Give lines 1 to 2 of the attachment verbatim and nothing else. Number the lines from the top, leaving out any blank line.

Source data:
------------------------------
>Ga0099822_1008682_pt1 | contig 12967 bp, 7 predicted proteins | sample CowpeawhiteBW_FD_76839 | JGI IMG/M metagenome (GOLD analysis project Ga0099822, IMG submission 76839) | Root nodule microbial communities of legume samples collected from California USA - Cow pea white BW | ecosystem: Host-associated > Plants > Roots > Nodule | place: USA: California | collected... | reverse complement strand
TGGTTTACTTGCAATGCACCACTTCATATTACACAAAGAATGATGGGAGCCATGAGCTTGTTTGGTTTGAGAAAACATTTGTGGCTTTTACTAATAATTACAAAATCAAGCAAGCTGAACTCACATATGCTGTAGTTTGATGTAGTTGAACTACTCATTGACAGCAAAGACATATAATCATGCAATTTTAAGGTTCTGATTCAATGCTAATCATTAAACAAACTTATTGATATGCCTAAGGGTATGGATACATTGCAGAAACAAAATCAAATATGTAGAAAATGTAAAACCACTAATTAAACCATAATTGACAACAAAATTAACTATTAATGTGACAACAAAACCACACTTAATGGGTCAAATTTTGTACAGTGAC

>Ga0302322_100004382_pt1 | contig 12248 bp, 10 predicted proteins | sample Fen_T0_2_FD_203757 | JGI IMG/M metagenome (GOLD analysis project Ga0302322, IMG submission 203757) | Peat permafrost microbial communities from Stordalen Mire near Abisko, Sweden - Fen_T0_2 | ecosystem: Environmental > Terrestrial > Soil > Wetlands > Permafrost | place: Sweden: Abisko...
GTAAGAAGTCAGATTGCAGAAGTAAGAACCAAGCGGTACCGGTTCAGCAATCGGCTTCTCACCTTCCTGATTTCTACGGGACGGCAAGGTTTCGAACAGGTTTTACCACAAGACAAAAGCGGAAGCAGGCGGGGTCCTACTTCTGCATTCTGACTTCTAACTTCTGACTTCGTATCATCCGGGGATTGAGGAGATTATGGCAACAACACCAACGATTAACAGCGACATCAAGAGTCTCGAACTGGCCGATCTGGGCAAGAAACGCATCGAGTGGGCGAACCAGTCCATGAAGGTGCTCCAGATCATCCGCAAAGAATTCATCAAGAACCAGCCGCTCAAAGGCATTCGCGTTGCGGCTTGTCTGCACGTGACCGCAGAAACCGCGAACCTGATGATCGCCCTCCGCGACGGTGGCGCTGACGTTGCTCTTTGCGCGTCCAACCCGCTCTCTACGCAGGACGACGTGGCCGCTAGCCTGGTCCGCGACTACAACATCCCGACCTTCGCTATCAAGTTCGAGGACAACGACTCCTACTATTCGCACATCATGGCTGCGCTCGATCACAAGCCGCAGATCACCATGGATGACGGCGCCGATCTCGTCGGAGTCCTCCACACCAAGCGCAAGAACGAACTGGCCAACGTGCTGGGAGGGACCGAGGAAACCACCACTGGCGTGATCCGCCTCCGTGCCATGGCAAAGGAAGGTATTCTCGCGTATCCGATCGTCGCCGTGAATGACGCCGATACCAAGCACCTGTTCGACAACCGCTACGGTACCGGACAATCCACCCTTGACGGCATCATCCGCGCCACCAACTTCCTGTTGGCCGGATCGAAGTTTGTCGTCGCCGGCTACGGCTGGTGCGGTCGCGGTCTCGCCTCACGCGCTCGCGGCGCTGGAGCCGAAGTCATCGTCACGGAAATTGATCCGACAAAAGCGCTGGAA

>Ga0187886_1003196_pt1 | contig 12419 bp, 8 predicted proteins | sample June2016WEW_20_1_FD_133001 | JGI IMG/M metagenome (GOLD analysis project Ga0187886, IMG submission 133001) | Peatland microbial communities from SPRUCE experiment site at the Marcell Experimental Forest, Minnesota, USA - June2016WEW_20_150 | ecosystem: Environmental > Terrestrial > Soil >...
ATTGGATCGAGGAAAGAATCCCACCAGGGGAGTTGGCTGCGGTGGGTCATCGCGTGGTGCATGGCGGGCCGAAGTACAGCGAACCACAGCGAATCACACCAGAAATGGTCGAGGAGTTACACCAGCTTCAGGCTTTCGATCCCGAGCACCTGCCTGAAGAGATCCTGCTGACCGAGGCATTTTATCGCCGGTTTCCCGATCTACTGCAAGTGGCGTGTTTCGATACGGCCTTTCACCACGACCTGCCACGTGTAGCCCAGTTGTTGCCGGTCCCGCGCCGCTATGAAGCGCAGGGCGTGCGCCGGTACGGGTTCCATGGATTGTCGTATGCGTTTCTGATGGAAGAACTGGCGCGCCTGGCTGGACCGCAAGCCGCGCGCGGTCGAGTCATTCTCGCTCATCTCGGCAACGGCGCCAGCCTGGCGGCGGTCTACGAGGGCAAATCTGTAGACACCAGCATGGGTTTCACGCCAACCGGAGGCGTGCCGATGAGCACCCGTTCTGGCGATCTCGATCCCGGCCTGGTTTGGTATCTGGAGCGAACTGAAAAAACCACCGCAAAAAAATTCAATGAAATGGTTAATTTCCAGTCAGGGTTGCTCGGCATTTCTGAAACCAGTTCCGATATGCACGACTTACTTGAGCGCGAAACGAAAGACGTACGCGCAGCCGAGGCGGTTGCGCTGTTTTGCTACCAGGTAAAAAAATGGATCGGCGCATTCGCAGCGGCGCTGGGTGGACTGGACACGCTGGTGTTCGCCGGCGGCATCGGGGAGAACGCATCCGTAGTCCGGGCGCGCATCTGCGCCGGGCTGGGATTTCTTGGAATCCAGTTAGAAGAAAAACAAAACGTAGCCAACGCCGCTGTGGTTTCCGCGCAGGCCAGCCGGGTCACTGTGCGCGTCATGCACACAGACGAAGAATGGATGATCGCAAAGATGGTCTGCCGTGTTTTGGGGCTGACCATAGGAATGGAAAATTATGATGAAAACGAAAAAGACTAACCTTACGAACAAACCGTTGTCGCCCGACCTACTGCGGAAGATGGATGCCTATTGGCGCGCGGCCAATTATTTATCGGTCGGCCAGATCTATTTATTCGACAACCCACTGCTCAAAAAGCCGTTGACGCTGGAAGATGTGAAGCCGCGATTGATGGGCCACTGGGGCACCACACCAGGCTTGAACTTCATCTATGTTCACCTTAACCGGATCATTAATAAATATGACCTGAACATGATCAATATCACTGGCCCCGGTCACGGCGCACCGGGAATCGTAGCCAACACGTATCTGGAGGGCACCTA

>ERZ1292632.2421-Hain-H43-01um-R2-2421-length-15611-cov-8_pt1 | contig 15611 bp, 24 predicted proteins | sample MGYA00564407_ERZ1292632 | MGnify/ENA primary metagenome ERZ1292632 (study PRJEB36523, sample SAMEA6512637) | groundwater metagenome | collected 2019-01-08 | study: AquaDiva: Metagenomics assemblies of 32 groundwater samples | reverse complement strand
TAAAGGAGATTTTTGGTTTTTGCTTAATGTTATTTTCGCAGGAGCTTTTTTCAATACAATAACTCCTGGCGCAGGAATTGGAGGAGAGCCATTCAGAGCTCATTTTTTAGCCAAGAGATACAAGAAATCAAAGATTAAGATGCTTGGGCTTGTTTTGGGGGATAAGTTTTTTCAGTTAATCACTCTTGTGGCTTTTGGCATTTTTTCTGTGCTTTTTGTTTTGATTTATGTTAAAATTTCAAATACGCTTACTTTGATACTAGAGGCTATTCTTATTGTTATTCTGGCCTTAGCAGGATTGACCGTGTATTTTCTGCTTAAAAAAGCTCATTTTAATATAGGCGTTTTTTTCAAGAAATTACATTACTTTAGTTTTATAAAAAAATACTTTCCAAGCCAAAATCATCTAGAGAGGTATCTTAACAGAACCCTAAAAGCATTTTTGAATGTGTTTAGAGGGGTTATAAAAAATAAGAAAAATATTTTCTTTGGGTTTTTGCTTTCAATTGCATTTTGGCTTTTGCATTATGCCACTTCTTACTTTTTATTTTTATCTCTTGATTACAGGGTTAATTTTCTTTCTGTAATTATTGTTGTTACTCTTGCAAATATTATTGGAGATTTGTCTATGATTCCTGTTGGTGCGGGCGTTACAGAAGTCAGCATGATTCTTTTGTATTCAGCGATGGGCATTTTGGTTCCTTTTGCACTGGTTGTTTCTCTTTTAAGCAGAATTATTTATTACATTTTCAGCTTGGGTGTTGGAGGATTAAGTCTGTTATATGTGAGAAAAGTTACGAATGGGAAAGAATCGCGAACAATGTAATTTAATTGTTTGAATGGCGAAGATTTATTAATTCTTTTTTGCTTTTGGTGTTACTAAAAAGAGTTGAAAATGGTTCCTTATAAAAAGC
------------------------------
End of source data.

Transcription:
>Ga0099822_1008682_pt1 | contig 12967 bp, 7 predicted proteins | sample CowpeawhiteBW_FD_76839 | JGI IMG/M metagenome (GOLD analysis project Ga0099822, IMG submission 76839) | Root nodule microbial communities of legume samples collected from California USA - Cow pea white BW | ecosystem: Host-associated > Plants > Roots > Nodule | place: USA: California | collected... | reverse complement strand
TGGTTTACTTGCAATGCACCACTTCATATTACACAAAGAATGATGGGAGCCATGAGCTTGTTTGGTTTGAGAAAACATTTGTGGCTTTTACTAATAATTACAAAATCAAGCAAGCTGAACTCACATATGCTGTAGTTTGATGTAGTTGAACTACTCATTGACAGCAAAGACATATAATCATGCAATTTTAAGGTTCTGATTCAATGCTAATCATTAAACAAACTTATTGATATGCCTAAGGGTATGGATACATTGCAGAAACAAAATCAAATATGTAGAAAATGTAAAACCACTAATTAAACCATAATTGACAACAAAATTAACTATTAATGTGACAACAAAACCACACTTAATGGGTCAAATTTTGTACAGTGAC